The project of a Japanese humanoid robot is only in its first stages (Credits: JAXA).

When Japanese astronaut Koichi Wakata embarks on his mission to ISS later next year to become the Expedition 39 commander, he will have a little humanoid robot to help him run the operations and carry out daily tasks. A consortium of several Japanese companies including car-manufacturer Toyota, are currently building a 34 centimeter tall humanoid robot.  Weighing just one kilogram, the doll-like robot will be able to speak Japanese, recognize faces, and perform simple tasks such as mixing liquids and sending data to scientists on Earth.

The project is coordinated by the Japanese Space Agency (JAXA) who earlier issued a call for ideas “solving social issues.” Speaking to, the robot’s lead designer Tamotaka Takahashi said, he believes astronauts might feel comfortable communicating with the robot the same way they would have felt communicating with pets: “Only a few people use [iPhone voice recognition software] Siri in Japan because we are uncomfortable to talk to square gadgets. But we sometimes talk to our pets, even if they’re a turtle or a fish.”

Koichi Wakata will become the first ever Japanese commander of ISS; the little humanoid robot will be just another member of his crew (Credits: NASA).

Takahashi, a researcher at the University of Tokyo, founded the humanoid robot company Robo Garage. He expects that additional uses of the technology will come out of the trial at ISS next year. While two prototypes are being manufactured, only one will set off for the space adventure next year, the other staying on Earth as a back-up. Throughout the project, the robot will “live” in the Japanese Kibo module of the space station and will eventually return back to Earth.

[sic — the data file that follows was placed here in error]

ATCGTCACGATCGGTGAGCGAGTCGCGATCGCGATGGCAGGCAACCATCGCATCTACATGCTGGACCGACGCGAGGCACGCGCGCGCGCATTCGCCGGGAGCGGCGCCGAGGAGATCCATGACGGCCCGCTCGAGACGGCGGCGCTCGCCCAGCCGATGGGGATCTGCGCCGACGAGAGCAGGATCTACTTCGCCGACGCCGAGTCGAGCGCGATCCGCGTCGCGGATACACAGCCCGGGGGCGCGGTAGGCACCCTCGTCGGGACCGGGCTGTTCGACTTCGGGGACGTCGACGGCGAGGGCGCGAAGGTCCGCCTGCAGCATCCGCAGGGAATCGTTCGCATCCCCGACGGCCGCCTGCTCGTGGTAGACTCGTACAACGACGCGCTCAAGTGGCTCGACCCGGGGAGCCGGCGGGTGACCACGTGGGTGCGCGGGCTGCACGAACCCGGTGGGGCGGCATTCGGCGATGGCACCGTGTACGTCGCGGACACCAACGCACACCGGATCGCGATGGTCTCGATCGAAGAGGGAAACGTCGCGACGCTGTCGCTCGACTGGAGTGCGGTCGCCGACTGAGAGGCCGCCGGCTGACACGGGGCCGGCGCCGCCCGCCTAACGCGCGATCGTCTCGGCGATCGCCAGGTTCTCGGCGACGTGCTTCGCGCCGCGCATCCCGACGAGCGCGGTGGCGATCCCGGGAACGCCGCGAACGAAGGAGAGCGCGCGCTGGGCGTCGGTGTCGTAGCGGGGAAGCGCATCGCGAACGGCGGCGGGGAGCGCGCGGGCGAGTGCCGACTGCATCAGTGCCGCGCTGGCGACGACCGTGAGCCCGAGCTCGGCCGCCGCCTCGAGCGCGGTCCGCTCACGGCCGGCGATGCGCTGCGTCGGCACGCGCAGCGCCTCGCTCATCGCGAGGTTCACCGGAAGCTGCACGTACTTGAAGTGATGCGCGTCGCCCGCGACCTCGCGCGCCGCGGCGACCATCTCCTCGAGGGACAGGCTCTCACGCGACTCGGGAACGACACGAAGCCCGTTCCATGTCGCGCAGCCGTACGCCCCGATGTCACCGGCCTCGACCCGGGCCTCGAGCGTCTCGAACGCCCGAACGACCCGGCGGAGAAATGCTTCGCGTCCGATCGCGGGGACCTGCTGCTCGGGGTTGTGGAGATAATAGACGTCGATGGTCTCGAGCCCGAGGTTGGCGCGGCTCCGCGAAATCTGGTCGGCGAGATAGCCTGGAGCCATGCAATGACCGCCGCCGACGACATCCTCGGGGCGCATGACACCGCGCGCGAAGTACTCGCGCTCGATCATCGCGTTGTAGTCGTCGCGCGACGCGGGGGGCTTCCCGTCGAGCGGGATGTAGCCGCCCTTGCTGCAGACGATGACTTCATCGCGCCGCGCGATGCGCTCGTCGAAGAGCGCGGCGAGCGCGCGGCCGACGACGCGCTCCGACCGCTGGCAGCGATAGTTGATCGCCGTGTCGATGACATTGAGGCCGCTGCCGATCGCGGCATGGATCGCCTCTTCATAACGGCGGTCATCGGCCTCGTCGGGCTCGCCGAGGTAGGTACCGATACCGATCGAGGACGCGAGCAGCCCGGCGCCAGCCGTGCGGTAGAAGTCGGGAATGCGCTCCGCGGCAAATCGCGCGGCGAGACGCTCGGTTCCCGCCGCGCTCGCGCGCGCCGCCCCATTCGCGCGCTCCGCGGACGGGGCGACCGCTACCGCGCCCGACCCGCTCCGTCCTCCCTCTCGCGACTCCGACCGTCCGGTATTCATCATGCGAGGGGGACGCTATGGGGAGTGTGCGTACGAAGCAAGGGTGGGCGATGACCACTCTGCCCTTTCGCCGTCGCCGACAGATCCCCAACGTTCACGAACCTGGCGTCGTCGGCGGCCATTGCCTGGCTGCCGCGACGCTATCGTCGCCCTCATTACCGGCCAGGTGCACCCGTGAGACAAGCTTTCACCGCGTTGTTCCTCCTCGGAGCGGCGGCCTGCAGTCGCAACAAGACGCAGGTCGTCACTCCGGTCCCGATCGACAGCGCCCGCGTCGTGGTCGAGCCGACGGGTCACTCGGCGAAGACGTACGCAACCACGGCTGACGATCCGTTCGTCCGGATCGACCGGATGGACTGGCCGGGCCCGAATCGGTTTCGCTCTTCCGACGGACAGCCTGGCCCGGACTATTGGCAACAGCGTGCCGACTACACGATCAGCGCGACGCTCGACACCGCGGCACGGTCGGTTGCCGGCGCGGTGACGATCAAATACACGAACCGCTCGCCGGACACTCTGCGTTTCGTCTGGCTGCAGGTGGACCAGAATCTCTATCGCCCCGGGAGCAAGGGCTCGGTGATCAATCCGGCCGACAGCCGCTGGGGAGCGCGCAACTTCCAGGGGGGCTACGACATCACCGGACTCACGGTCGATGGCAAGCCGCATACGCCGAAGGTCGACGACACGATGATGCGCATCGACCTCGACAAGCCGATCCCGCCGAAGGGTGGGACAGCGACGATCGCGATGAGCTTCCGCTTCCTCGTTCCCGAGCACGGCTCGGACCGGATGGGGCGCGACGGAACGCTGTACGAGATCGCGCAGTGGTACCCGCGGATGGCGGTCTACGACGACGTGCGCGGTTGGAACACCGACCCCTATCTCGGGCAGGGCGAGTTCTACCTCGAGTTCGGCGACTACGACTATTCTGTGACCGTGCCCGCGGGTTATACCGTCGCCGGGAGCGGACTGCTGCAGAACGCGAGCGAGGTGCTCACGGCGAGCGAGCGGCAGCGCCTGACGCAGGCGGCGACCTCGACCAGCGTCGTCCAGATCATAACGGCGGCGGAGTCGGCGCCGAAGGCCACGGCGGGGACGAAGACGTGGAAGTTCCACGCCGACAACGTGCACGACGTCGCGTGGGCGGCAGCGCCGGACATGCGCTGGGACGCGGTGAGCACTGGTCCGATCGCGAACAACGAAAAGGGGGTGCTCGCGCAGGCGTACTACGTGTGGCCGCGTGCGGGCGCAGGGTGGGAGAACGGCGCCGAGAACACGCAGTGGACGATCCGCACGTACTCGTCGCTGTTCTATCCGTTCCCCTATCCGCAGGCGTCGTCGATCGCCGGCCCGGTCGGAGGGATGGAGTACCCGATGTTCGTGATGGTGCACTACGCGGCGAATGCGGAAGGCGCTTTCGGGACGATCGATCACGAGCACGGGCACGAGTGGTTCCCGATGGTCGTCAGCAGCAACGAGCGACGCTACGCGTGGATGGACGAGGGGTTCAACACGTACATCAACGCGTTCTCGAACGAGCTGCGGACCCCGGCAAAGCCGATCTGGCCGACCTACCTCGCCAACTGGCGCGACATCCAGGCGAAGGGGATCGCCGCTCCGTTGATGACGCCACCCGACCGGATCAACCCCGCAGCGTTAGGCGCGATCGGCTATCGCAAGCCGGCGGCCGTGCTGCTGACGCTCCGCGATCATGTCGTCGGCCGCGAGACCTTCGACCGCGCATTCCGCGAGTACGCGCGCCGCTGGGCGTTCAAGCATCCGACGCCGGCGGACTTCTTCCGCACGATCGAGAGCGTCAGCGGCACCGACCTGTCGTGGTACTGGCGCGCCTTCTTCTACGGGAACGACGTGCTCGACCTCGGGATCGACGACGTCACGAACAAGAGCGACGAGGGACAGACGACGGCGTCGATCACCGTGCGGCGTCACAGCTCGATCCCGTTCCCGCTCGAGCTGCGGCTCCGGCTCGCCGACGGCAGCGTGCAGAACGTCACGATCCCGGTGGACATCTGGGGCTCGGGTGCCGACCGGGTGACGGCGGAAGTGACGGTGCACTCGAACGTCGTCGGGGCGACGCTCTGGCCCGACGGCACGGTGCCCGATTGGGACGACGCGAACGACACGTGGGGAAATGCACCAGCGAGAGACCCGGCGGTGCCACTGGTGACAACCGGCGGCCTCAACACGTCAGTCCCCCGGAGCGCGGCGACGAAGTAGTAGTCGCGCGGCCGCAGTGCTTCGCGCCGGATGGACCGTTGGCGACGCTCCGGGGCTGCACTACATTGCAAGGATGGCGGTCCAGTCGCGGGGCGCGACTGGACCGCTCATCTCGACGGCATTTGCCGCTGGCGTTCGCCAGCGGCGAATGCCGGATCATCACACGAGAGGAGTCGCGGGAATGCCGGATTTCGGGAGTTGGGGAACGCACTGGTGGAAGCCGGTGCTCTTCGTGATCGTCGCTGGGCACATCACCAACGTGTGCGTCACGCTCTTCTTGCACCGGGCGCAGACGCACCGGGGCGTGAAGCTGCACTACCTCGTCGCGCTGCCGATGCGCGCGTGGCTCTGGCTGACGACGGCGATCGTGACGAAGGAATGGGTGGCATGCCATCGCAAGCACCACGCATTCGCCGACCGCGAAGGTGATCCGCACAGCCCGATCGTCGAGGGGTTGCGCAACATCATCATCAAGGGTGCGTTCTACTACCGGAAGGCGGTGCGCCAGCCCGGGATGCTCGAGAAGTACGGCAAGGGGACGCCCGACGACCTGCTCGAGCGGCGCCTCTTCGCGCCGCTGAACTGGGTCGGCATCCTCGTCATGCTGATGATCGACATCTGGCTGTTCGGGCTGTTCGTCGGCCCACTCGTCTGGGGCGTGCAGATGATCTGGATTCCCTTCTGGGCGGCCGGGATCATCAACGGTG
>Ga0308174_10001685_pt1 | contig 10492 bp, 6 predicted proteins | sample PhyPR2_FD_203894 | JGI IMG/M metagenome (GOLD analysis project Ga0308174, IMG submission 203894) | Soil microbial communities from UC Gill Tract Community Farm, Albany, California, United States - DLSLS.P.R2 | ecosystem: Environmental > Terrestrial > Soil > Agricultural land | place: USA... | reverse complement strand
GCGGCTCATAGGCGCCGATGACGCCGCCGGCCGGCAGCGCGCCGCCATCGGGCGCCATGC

Not only might the little robot provide company to isolated astronauts during long-standing space missions, in terrestrial conditions it could also, for example, cheer up elderly citizens who live alone. Compared to a traditional dog, the robot obviously doesn’t need to be taken for a walk and cannot cause any damage to the station or allergic reaction by the crew. Besides, the electronic friend can also responsibly take over control of many other technologic devices. “It’s good at communicating with other machines … we control so many things with remote controllers,” says Takahashi.

Would you feel less lonely with a friendly robot around? Do you think robots can substitute living company or a pet? Tell us your opinion! Leave a comment…


In the video below you can see some other robots created by the Japanese inventor Tamotaka Takahashi, who is currently designing the robot for ISS.

Leave a Reply

Your email address will not be published. Required fields are marked *